In order to clinch the seeding, Houston will have to contend with the hot shooting of Rice senior forward Torrey Andrews, who is coming of an impressive 24-point outing against SWC-leader Texas.

"They (Owls) try to always get Andrews to touch the ball," said Brooks. "We know what they're going to do."

Rice and Baylor (6-7 SWC) have already clinched either the fourth or fifth seed in the tournament. If both the Bears and the Owls win or both lose, Rice would win the tie-breaker and gain the fourth seed. Baylor would be seeded fifth, having lost both meetings to the Owls this season.

Baylor hosts Southern Methodist on Saturday.

But no matter what happens, Rice and Baylor are assured of meeting in the first round next week.

It may sound confusing, but all the unfinished business is not far from being completed.






by William German

Daily Cougar Staff

It's up to the Lady Cougars to decide how much momentum they will have to start the upcoming Southwest Conference Tournament.

When they face Rice (12-13, 4-9 in the SWC) 2 p.m. Saturday at Autry Court, the Cougars (11-13, 5-8) will be trying to avoid a tie in conference records with Rice and possibly Baylor, but the point would be moot because Houston would win all tiebreakers.

As the No. 5 seed, Houston will face No. 4 Southern Methodist in the first round.

"It doesn't matter," head coach Jessie Kenlaw said about the choice of opponents. "We don't have a choice about it, so we'll just wait and see and make preparations based on (the other team's) personnel."

Rice head coach Christy McKinney echoed those sentiments, saying "I don't care," when asked about who she would prefer playing.

If both Rice and Baylor lose, the Owls will have the seventh seed and play Texas A&M. If Rice wins and Baylor loses, Texas will be the Owls opponent.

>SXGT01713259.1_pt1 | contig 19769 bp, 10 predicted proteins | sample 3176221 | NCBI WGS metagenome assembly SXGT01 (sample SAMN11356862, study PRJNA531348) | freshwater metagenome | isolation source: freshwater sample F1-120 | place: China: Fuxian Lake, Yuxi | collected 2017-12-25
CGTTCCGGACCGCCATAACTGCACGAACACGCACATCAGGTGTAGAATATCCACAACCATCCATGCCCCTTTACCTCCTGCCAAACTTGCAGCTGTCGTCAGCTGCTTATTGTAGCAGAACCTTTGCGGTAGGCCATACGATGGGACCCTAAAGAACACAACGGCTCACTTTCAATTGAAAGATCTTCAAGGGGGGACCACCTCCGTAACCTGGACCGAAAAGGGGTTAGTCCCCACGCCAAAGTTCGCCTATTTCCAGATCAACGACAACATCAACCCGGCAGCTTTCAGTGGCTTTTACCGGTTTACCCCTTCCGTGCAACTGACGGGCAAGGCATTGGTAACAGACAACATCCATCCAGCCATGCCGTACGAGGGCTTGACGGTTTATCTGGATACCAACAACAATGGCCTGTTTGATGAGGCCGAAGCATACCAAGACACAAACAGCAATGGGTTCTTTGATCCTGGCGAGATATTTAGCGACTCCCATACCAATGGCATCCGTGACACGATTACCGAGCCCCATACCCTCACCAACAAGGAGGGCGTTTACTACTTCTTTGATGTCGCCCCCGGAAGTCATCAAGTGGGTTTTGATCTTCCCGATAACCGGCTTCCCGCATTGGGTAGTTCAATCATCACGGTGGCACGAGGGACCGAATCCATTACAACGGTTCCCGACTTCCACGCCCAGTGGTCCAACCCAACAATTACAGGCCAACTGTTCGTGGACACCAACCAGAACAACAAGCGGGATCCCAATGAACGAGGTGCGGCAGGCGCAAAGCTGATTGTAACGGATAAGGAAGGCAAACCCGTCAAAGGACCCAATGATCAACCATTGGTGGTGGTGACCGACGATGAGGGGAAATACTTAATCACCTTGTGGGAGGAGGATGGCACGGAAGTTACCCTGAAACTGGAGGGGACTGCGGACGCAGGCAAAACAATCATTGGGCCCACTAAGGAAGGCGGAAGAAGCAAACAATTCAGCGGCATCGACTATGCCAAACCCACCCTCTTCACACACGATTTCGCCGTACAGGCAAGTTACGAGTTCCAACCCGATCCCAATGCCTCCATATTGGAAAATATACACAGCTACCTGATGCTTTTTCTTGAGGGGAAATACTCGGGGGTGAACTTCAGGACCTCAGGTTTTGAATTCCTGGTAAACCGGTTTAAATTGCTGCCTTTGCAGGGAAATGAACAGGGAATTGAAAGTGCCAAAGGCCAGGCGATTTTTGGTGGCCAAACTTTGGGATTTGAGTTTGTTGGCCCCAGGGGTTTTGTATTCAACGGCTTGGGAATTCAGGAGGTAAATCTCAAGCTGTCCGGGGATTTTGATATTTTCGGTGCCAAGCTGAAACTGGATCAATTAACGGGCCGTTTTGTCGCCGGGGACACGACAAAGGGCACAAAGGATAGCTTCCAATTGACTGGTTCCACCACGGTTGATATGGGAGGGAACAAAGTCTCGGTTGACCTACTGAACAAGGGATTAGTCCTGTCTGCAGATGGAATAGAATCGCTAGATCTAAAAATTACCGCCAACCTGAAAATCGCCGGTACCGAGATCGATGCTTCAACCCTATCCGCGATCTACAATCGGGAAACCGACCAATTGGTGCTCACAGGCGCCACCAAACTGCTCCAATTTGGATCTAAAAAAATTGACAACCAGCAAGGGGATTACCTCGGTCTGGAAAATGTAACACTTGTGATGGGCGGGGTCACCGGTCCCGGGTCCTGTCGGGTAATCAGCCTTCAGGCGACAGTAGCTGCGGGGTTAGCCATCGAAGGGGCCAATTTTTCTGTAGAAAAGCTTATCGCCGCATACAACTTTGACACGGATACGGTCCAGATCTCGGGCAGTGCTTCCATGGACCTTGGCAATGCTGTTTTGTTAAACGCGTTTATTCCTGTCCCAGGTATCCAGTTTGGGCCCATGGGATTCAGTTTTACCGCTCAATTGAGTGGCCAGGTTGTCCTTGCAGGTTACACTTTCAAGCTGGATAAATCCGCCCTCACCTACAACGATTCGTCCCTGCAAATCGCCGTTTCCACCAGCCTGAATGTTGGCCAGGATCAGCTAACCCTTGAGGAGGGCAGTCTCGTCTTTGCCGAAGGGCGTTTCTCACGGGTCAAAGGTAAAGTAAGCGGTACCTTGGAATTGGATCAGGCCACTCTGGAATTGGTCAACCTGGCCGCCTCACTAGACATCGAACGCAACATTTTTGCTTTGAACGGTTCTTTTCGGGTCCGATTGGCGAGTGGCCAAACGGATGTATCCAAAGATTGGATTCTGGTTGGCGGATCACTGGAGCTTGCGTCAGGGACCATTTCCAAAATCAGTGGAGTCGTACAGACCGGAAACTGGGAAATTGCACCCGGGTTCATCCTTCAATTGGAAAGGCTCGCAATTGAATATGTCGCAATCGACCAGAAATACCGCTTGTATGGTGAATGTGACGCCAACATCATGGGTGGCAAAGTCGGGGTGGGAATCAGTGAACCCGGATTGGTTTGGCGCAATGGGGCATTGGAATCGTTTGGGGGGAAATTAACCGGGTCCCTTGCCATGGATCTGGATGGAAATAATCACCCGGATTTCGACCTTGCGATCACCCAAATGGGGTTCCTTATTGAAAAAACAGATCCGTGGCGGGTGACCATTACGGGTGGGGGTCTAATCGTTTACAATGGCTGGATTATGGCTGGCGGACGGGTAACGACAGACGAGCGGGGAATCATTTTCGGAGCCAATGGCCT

In the first meeting of the two teams this year on Feb. 5, UH thrashed Rice 71-51 to start off a fine stretch of play in which it won four of five conference games.

This time, things figure to be different.

"The last time we played UH was the first game after we lost (senior guard Marsha) Frese," McKinney said. "Our guards didn't play with confidence, because they were playing without someone who plays 30 minutes a game."

Frese, who was averaging 8.8 points and 4.1 rebounds a game, blew out her knee against Texas on Feb. 2, ending her collegiate career.

Rice has other weapons, including 6-2 junior center Brenda Conaway (13.6 ppg, 8.1 rpg) and sophomore Tammy McCallum (9.2 ppg, 7.5 rpg), the little sister of Raiders running back Napoleon McCallum.

"Rice is an up-and-down team," Kenlaw said. "On a given night, they can be explosive."






by Chris Pena

Daily Cougar Staff

Growing up in Bogota, Colombia, Cougar center Rafael Carrasco dreamed of playing on the clay courts of the French Open, not the hardcourts of the Southwestern Conference.

Instead of idolizing Larry Bird or Magic Johnson, Carrasco admired tennis star Boris Becker.

But the 6-9 senior co-captain's aspirations quickly changed when he was given the opportunity to play and study at UH.